Today's post is less about a recipe (goodness knows we've written enough about roast chicken), and more about a simple trick to have you rethinking roast chicken.
America's Test Kitchen has a new book out -- Cook It In Cast Iron -- and we're smitten. It's a simple little book, but for those of you who are cast-iron aficionados, or those wanting to use their cast iron more, it's a must read. The book covers a wide range of dishes -- everything from fried eggs to pies -- that you can easily make in cast iron.
We decided to feature this recipe because it uses cast iron to hack a common chicken problem: The chicken breast cooks more quickly, and therefore dries out before the thighs are done. This is why so many roast chicken recipes have you flip the bird at different intervals.
This recipe solves that problem by using cast iron's ability to retain heat. You simply get the pan really hot in the oven, then place the chicken breast side-up, allowing the thighs to cook at a slightly higher temperature. The best part: it works like a charm, producing a flavorful roast chicken in under an hour.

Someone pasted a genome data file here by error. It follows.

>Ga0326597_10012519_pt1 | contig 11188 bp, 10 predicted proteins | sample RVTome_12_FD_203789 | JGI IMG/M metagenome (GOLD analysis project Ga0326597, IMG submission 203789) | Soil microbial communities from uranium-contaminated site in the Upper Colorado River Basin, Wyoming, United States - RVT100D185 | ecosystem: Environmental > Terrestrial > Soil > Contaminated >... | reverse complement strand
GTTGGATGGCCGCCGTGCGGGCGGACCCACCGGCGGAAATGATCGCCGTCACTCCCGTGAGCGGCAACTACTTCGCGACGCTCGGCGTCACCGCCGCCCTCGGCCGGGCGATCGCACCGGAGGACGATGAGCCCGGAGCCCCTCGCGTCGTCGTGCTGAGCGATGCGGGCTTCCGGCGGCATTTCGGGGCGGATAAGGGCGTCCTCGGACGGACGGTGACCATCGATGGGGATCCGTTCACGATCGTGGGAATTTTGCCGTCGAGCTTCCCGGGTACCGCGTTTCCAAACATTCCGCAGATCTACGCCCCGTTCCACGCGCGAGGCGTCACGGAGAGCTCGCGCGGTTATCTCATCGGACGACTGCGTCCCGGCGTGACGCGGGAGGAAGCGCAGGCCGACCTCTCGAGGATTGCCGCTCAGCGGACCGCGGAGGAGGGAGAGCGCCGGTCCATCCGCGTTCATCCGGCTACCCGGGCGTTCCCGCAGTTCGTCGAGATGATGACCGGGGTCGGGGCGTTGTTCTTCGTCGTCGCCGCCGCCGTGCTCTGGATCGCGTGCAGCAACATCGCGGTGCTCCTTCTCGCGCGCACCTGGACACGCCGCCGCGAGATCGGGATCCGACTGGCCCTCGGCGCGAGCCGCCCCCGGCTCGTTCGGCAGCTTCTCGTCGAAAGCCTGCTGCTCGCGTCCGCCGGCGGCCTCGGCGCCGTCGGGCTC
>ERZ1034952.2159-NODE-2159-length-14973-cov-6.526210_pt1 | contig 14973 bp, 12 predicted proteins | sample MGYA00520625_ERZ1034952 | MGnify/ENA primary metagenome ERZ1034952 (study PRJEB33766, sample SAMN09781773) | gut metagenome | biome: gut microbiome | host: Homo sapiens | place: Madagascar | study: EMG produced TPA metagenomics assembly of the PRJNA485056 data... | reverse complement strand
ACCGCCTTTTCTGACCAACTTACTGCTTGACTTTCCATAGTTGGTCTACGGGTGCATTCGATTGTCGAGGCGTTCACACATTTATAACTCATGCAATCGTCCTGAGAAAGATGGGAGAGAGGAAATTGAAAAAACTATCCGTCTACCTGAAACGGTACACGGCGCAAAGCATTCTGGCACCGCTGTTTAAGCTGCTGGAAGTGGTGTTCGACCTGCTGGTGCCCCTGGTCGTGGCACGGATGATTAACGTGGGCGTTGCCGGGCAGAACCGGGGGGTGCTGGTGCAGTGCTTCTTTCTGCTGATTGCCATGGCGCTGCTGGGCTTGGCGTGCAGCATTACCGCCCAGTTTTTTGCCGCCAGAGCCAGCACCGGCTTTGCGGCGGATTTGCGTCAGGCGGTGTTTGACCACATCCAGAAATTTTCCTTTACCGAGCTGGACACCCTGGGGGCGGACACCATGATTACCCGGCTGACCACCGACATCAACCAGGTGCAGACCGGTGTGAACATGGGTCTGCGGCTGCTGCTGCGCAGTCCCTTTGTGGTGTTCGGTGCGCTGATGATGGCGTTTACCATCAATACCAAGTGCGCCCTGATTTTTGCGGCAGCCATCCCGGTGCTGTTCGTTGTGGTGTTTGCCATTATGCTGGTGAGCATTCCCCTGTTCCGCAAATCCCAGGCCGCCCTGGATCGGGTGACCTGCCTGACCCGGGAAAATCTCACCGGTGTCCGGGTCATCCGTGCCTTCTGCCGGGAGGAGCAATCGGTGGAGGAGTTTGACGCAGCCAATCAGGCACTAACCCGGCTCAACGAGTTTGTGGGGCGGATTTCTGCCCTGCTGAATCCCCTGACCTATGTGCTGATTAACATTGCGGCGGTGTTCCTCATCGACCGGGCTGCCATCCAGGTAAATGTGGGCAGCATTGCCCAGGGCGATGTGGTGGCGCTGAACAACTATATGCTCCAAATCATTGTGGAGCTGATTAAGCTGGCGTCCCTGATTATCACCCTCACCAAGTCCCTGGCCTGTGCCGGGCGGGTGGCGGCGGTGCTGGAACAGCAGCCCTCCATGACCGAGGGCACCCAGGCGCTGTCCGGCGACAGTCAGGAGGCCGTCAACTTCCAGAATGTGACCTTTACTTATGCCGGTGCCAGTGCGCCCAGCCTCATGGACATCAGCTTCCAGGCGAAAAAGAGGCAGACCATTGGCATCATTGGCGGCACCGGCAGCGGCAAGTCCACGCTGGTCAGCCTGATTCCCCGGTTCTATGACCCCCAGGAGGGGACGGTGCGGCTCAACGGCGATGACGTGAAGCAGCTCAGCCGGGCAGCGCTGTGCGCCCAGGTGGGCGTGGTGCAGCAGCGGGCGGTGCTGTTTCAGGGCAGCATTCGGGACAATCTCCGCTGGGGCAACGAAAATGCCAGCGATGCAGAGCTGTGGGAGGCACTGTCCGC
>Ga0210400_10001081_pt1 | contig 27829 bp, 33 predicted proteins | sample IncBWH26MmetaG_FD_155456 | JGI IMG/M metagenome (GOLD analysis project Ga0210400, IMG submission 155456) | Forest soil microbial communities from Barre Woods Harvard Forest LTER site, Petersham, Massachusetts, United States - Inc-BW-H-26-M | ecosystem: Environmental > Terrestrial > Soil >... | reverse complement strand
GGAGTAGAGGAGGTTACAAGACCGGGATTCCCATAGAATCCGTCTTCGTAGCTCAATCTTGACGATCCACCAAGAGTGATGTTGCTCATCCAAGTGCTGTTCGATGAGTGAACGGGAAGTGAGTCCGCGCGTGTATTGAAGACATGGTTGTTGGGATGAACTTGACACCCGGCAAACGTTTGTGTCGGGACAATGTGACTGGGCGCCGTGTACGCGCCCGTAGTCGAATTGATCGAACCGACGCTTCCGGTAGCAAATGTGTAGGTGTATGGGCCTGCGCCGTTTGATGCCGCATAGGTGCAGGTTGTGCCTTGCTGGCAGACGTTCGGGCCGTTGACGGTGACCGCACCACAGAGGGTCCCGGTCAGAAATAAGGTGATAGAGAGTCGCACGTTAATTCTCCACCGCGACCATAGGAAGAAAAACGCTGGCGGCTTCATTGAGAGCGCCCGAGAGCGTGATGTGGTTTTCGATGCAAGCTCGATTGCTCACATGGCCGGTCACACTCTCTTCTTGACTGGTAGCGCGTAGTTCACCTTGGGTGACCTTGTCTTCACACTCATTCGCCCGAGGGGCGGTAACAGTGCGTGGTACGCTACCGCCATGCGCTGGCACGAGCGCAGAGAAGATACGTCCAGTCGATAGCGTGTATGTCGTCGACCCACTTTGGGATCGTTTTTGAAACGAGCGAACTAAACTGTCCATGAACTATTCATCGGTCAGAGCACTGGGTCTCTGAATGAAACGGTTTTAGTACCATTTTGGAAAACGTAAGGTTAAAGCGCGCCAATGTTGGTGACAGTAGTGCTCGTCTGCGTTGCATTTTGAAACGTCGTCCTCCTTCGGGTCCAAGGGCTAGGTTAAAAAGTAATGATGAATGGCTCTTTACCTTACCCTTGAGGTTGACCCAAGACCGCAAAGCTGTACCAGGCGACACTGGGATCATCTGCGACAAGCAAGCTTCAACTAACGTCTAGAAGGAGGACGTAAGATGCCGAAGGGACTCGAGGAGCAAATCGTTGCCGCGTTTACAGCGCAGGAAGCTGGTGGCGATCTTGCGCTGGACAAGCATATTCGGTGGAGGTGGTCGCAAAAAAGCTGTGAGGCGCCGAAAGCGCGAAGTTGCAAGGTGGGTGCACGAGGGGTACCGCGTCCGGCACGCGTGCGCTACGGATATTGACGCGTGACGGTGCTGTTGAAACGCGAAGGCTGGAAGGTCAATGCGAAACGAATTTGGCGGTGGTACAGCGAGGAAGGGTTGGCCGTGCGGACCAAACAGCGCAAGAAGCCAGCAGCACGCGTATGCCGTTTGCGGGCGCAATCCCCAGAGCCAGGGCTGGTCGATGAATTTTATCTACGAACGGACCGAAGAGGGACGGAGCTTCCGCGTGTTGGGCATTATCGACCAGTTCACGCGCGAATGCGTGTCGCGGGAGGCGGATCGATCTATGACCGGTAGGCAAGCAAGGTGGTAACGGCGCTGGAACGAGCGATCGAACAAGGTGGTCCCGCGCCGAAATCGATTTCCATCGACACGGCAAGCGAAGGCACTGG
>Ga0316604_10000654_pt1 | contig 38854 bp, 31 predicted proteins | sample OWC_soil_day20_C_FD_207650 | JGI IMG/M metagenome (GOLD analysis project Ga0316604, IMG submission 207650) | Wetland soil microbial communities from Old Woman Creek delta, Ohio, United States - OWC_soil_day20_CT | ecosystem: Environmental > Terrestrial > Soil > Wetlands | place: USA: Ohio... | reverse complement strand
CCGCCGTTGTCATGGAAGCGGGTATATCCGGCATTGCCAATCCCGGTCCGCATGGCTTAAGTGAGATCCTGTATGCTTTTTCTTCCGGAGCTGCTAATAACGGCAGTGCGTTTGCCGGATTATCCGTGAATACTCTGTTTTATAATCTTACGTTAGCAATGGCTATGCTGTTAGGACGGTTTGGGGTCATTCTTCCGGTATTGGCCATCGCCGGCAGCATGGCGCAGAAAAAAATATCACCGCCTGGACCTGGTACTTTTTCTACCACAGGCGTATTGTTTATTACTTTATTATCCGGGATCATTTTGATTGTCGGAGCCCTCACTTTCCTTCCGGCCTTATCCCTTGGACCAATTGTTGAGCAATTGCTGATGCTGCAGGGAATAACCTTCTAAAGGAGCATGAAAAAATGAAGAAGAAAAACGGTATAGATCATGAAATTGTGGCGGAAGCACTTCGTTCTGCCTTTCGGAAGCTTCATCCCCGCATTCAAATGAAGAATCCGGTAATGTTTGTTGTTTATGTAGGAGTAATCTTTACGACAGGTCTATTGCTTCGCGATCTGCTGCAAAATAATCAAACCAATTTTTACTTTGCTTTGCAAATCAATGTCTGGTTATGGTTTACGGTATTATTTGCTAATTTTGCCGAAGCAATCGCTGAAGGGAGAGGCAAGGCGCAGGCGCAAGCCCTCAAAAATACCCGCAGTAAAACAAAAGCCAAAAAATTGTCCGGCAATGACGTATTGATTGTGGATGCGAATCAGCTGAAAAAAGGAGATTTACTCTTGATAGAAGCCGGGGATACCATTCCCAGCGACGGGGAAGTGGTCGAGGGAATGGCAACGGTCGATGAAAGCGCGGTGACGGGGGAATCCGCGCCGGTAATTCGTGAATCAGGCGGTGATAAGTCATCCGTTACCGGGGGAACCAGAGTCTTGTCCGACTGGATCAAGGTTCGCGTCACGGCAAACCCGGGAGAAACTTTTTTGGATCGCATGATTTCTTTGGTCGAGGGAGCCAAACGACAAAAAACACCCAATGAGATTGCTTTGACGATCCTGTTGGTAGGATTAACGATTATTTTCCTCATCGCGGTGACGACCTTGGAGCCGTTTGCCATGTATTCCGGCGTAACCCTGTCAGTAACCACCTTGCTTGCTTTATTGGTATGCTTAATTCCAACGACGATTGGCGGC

Time to break out the cast iron!
1 (3 1/2- to 4-pound) whole chicken, giblets discarded
1 tablespoon extra-virgin olive oil
Salt and pepper
1 lemon, quartered
1 shallot, minced
1 cup chicken broth
2 teaspoons Dijon mustard
2 tablespoons unsalted butter
1 1/2 teaspoons minced fresh time
1. Adjust oven rack to middle position, place 12-inch cast-iron skillet on rack, and heat oven to 450 degrees. Meanwhile, pat chicken dry with paper towels, rub with oil, and season with salt and pepper. Tie legs together with kitchen twine and tuck wingtips behind back.
2. When oven reaches 450 degrees, place chicken breast side up in hot skillet. Roast chicken until breast registers 120 degrees and thighs register 135 degrees, 20 to 30 minutes.
3. Arrange lemon quarters cut side down around chicken. Turn off oven and leave chicken in oven until breast registers 160 degrees and thighs register 175 degrees, 15 to 20 minutes.
4. Using potholders, remove skillet from oven. Transfer chicken to carving board, tent loosely with aluminum foil, and let rest for 15 minutes. Let roasted lemon cool slightly, then squeeze into fine-mesh strainer set over bowl, extracting as much juice and pulp as possible; press firmly on solids to yield 2 teaspoons juice.
5. While chicken rests, pour off all but 1 tablespoon fat from skillet, being careful of hot skillet handle. Add shallot and cook over medium heat until softened, about 30 seconds. Whisk in broth and mustard, scraping up any browned bits. Bring to simmer and cook until mixture is reduced to 3/4 cup, about 3 minutes. Stir in any accumulated chicken juices. Off heat, whisk in butter, lemon juice, and thyme. Season with pepper to taste; cover to keep warm. Carve chicken and serve with sauce.